New Delhi: The government has made multiple attempts at turning around the loss-making Air India, trying unsuccessfully to disinvest the airline, pumping in more money to fund its day-to-day operations, making some operational improvements and finally talking of a four-pronged strategy for a complete turnaround. But the ground reality remains stark, the airline continues to bleed and band-aid solutions are unable to stop this bleeding.
After asserting in Parliament that provisional loss figures for Air India indicated a turnaround earlier this year, the government may again have to eat crow. As per the latest numbers published in the Public Enterprises Survey 2017-18, Air India lost Rs 15 crore on an average each day. The airline posted a net loss of about Rs 5338 crore when earlier, the government had said in Parliament that the provisional net loss figure was much lower, at Rs 3500 crore. So almost Rs 1800 crore got inexplicably added to the net loss. Of course, the latest figures are still “provisional” since the airline’s accounts have not yet been placed in Parliament. Total income grew in 2017-18 to Rs 23,900.48 crore from Rs 22,197.10 crore in the previous fiscal and even the net loss was a tad lower since in 2016-17 this figure was Rs 6281.54 crore.
Here’s another way to put the loss figure for 2017-18 in perspective: Air India was the second highest loss-making central public sector undertaking among 339 such units in the country last fiscal. Only BSNL made more losses than Air India and the airline accounted for almost 17% of the combined losses of all CPSEs in 2017-18. This loss figure does not include financials of the airline’s subsidiaries such as the engineering arm, Air India Express or the ground handling arm.
An airline official said debt was hurting its bottomline and that the payment of interest on the debt was almost equal to the daily loss figure. Here are some other operational highlights: Air India had the worst on-time performance among all domestic airlines almost throughout 2018, almost each month the airline topped the number of passenger complaints and as on date, it has about 19 aircraft on ground (4 of its Boeing 777s, 4 of the Dreamliners and 11 of the Airbus 320 family) due to want of spare engines.
Chairman and MD Pradeep Kharola said there has been significant performance improvement in the first nine months of the current fiscal. He said passenger revenue was up by Rs 2,100 crore in the first nine months (April-December) from Rs 12,900 crore to Rs 15,000 crore. The airline carried 7% more passengers in this period compared to the same nine months of the previous year and for the month of December alone, revenue growth from passengers was 23%. Kharola did not share the net profit/loss numbers for the nine months of this fiscal though, merely saying topline has improved due to better aircraft utlilisation and launch of 32 new flights in calendar 2018.
And on Air India having the worst on-time performance in 2018 among all domestic airlines, Kharola said it ‘followed a "hub and spoke" model and some delays were inevitable'. In a written reply in Lok Sabha this week, MoS Civil Aviation Jayant Sinha said there were various reasons for AI’s OTP being the worst among all domestic airlines: engineering, crew, ground handling issues besides ATC and weather related delays.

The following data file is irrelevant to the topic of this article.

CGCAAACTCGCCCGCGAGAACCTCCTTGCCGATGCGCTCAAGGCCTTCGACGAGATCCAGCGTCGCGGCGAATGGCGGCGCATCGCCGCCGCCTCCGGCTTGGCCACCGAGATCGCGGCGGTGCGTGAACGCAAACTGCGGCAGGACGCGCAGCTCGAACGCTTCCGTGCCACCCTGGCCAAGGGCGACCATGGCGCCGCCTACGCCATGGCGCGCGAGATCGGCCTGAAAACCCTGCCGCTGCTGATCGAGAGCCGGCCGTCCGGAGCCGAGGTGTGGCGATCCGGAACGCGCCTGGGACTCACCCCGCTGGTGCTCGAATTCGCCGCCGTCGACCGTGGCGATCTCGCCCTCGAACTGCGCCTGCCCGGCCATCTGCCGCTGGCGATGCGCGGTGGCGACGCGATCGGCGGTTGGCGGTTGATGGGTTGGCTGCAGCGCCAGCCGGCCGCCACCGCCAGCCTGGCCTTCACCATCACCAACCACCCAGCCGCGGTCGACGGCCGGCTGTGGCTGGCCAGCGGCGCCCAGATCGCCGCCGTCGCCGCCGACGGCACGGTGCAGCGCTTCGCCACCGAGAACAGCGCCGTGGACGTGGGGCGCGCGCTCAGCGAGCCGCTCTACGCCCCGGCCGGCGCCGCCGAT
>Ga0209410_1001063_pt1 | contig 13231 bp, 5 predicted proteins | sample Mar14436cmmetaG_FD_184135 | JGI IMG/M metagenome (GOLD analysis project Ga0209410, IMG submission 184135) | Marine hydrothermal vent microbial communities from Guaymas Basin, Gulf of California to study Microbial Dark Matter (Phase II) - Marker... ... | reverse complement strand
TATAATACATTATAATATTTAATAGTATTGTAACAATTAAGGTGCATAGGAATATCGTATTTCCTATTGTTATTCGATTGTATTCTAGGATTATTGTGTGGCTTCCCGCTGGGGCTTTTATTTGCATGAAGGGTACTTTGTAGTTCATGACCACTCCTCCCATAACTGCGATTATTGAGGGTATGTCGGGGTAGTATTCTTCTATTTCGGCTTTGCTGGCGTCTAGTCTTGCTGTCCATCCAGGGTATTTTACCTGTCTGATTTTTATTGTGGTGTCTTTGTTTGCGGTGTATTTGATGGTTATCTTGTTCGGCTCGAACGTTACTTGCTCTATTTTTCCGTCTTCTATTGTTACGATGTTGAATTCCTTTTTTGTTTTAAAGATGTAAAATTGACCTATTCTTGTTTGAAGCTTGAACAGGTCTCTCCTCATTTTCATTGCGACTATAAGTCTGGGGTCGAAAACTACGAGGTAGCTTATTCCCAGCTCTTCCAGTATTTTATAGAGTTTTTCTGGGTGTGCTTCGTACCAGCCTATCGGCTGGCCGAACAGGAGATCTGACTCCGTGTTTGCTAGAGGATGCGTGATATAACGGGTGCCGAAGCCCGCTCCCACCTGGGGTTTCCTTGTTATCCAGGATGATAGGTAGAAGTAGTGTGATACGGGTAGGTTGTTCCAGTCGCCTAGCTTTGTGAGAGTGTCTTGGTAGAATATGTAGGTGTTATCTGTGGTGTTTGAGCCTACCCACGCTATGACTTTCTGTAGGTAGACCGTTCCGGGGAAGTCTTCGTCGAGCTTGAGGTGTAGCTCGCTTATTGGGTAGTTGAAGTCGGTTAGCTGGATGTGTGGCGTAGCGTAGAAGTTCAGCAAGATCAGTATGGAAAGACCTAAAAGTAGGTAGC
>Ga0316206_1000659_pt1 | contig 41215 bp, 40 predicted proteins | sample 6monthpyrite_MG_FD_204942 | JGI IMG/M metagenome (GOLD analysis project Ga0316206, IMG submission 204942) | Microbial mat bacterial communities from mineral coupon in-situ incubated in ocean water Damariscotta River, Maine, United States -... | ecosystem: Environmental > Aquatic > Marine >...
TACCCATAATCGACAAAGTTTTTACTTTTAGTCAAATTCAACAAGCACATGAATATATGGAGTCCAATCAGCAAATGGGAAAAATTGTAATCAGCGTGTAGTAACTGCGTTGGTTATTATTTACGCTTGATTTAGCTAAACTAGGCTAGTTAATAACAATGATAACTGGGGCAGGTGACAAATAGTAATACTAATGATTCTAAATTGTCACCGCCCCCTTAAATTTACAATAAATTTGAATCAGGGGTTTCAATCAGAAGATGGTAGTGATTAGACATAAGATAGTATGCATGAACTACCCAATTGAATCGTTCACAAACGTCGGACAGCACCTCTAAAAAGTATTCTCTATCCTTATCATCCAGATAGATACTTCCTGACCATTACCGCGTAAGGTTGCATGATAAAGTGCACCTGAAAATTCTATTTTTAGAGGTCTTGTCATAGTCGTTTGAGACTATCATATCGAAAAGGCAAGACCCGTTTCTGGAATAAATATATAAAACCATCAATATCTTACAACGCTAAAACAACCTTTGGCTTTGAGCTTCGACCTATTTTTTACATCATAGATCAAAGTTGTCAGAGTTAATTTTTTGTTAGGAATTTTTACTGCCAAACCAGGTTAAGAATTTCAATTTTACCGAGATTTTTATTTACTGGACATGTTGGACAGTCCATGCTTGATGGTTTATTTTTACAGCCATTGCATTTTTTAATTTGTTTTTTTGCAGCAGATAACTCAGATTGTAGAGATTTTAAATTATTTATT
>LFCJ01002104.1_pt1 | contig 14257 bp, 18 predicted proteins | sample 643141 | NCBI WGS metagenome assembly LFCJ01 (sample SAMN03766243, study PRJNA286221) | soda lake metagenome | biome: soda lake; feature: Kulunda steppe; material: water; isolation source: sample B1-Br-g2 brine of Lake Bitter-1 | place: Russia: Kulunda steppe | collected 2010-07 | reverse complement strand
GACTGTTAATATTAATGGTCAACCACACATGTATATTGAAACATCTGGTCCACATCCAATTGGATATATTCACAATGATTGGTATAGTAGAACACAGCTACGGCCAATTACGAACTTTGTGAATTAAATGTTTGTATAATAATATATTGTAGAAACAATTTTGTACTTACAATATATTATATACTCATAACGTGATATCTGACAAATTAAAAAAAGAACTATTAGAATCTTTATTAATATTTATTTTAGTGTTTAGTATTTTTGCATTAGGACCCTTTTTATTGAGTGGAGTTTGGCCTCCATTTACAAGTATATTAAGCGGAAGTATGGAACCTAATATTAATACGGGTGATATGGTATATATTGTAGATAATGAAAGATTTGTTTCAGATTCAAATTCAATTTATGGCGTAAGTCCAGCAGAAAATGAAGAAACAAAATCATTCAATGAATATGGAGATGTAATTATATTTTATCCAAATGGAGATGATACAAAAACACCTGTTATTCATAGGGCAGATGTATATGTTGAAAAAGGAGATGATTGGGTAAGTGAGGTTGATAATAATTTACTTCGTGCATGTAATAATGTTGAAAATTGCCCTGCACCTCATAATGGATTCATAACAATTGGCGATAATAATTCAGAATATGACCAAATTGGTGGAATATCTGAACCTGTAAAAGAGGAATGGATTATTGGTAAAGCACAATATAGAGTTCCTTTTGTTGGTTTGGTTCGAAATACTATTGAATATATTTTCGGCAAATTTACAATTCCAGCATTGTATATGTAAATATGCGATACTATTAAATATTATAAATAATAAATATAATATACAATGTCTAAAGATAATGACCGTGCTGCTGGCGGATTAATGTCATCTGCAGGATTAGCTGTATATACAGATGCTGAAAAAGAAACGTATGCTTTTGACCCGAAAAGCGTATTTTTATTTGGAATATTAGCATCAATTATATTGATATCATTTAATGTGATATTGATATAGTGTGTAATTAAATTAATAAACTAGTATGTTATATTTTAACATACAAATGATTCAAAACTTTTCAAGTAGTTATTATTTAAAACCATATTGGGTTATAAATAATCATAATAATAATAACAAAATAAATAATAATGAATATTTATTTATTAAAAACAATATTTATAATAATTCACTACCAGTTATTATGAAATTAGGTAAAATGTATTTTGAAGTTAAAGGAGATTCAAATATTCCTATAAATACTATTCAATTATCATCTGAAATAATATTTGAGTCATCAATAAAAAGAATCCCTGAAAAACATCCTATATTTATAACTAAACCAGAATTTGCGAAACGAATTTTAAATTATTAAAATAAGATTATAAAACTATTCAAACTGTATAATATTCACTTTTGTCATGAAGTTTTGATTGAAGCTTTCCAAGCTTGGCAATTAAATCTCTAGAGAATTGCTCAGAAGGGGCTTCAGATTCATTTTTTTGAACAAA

Meanwhile, Kharola also spoke of marketing initiatives such as launching a bidding option for filling up business class seats across its domestic and international flights. Air India offers about 72,000 daily seats across its network, of which 4500 are business class seats with occupancy hovering between 50-60%. With bidding possible at the time of booking a ticket, the airline expects much better occupancy on business class where discounts could reach up to 75% of the original cost of a business class seat. For a flight to New York for example, business class could be availed for under $500 additional payment, over and above the economy class fare. This is almost half the amount one has to shell out for wanting an upgrade after arriving at the airport.
Some cost-saving measures such as making domestic economy class catering totally vegetarian, uplifting meals on long haul return flights from India instead of western destinations, increasing the aircraft utilisation etc have also been taken.
But these initiatives, though well intentioned, may not help the airline financially in any significant way. The government has said at various times these last few months that it is launching a global search for professionalising the management of Air India. It has also has plans to transfer almost Rs 30,000 crore of the debt on AI’s books to a special purpose vehicle to ease the burden on the airline and to sell off some of the subsidiaries independently besides also raising money from the land parcels the airline owns.
Kharola said AI received Rs 2600 crore this fiscal from the National Small Savings Fund and the government has promised fresh equity support of Rs 2345 crore, of which Rs 1600 crore has come in. The remaining amount is also expected before the financial year closure in March, which will be partly used to get spare engines for aircraft on ground.
But as is evident, the government appears to be offering piecemeal solutions to the Air India problem, there is no long term turnaround strategy in sight. Why the government continues to be in the business of running airlines (and many other services) is a question which remains unanswered, as it continues to pump more of tax payers’ funds into Air India. The airline has already received more than Rs 27,000 crore of the Rs 30,231 crore equity support pledged to it under an earlier turnaround plan.